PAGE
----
Projection system controller 106 analyzes a stream of data corresponding to an image that is to be displayed on screen 200. Projection system controller 106 determines what the greatest power for the projected light is to be for the brightest pixel (pixels providing the greatest reflected light intensity) in each section 205 through 255 for a given image. From this brightest pixel determination, projection system controller 106 determines the appropriate reflectivity response for each section 205 through 255. In one embodiment, the count of the brightest n pixels for each section 205 through 255 is determined. This subset of pixels may be discarded (or ignored) by applying a filter and the brightest pixel (i.e., the pixel that would be reflecting the greatest projected light power) determined from the remaining pixels. By removing the subset of pixels from the data of the image to be projected before comparison with the data for the store images, this may reduce the likelihood of small bright spots in the image from affecting the reflectivity determination in an undesired manner. The reflectivity for a given section is thus the percentage of the greatest power for the light that is to be projected for the brightest pixels determined by projection system controller 106. A threshold number may be predetermined to establish a level to identify the brightest pixels. The projected power output may be changed by the reflectivity of the viewing surface by multiplying by 1/R (where R is the reflectivity of that section of the viewing surface, expressed as a percentage of the highest achievable reflectivity of the viewing surface—100 equal 100%) for all pixels in the given section. For example, projection system controller 106 may determine that the number of pixels which are identified to be the ones with the highest intensity in section 255 is a small fraction of the brightest attainable pixel intensity and thus determines that it is appropriate to drop the reflectivity of section 255 to a low reflectivity state, while the quantity of the brightest pixels in section 205 is a large percentage of the total number of attainable pixels and thus determines that it is appropriate to control the reflectivity of section 205 to be at or near a 100 percent reflectivity state. Other techniques may also be employed. For example, an algorithm where the majority of the samples favors one or another screen reflectivity setting may be employed In an alternate embodiment, a database (122) of stored images (or data) may be coupled to or included within projection system controller 106 that may or may not include a look-up table. Projection system controller 106 compares data for images that are to be displayed on screen 200 with data for images included in the database (122). Upon finding a sufficient degree of similarity between a stored image within the database and the image to be projected, a corresponding look-up table may be used to determine the appropriate reflectivity response for sections 205 through 255. In the case where a sufficient degree of similarity cannot be found between the data for a stored image within the database (122) and the data for the image to be projected, screen 200 may controlled, in one embodiment, to perform in a default mode, in which sections 205 through 255 remain in a 100% reflective (white) state.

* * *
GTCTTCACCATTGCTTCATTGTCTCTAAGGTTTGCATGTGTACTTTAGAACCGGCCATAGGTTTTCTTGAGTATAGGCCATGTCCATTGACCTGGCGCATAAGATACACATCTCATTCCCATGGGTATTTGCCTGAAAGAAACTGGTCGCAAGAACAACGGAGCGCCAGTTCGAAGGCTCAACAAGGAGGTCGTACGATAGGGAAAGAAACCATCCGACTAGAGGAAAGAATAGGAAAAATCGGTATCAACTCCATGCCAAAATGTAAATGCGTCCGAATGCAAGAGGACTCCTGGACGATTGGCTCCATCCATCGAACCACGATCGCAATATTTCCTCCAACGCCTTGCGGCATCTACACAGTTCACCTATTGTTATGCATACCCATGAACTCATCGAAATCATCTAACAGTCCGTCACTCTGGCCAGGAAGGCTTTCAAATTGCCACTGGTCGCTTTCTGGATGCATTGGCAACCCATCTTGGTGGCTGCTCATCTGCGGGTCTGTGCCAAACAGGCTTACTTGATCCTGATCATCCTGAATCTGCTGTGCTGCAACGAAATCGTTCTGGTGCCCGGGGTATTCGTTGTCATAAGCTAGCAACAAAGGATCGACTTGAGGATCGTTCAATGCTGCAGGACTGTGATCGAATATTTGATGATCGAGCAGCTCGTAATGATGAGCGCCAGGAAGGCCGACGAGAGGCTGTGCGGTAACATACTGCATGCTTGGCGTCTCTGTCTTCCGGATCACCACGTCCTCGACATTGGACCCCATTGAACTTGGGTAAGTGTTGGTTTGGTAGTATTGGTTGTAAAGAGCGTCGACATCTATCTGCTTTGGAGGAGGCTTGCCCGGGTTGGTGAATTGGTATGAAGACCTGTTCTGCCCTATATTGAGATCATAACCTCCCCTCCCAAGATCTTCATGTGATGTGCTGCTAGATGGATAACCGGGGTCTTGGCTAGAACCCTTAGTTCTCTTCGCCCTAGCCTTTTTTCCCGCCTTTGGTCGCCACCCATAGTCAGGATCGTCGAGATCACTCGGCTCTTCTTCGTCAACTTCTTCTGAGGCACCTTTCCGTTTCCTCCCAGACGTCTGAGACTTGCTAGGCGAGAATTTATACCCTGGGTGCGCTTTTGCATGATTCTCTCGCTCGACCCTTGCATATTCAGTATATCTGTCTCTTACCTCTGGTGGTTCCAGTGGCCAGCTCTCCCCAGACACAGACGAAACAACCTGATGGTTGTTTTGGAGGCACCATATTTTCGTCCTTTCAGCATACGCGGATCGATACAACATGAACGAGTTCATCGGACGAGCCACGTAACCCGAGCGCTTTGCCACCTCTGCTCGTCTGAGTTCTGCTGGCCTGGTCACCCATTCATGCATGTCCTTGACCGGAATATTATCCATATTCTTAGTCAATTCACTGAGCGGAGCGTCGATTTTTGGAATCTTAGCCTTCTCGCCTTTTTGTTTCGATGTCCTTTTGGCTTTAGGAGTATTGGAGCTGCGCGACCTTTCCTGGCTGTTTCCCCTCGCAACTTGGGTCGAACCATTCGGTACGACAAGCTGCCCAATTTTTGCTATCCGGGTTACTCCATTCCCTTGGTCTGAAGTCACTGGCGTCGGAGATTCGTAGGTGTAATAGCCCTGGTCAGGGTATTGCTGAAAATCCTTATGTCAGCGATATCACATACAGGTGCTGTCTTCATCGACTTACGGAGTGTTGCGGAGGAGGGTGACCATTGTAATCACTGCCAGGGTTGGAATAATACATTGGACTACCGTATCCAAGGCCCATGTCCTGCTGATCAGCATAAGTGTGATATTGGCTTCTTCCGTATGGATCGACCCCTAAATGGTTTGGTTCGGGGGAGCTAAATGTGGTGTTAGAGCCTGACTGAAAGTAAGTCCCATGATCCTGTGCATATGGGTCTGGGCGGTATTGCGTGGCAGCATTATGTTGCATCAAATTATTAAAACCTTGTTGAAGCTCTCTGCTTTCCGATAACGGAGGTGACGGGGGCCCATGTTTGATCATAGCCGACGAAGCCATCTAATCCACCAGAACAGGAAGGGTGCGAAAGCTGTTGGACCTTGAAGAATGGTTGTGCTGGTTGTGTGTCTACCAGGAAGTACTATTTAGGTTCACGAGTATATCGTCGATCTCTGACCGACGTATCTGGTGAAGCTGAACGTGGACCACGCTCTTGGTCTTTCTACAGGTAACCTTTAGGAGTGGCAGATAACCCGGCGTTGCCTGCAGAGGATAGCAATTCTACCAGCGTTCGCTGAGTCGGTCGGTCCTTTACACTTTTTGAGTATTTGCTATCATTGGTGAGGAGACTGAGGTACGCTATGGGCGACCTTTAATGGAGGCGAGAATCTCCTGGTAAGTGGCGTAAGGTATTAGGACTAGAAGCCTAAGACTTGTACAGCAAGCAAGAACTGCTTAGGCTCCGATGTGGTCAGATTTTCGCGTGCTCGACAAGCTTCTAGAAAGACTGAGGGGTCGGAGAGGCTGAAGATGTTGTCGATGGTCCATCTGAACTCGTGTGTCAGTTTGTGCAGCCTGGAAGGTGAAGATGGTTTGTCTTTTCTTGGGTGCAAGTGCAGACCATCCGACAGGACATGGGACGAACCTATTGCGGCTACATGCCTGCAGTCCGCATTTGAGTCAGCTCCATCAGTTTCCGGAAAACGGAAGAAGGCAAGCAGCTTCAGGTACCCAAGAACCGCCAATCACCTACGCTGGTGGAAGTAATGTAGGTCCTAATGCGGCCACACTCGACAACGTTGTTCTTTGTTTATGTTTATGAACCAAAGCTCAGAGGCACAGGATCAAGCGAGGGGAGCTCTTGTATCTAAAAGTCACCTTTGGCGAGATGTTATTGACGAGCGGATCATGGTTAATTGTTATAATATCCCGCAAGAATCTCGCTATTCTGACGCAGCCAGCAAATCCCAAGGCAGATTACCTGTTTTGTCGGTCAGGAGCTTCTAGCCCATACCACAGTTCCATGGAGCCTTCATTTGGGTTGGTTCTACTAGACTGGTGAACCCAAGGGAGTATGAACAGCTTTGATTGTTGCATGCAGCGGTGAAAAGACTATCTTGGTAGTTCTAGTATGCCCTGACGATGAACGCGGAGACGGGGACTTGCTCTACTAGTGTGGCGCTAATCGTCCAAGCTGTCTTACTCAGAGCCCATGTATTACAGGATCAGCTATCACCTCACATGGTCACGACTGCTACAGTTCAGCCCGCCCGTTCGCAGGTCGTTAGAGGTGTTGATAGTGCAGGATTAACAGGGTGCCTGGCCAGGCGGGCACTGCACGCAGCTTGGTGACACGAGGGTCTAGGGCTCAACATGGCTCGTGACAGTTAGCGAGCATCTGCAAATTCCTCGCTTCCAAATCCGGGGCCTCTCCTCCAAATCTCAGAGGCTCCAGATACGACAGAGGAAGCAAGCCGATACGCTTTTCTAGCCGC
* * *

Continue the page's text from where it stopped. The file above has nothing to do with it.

In an embodiment, determinations (such as calculations) are made for the reflectivity of each section 205 through 255 by projection system controller 106, e.g., by determining the brightest pixels for each section 205 through 255, as described above. Projection system controller 106 determines if a reflectivity change is appropriate for each section 205 through 255 and the degree of change in reflectivity for each section 205 through 255 to provide greater image quality.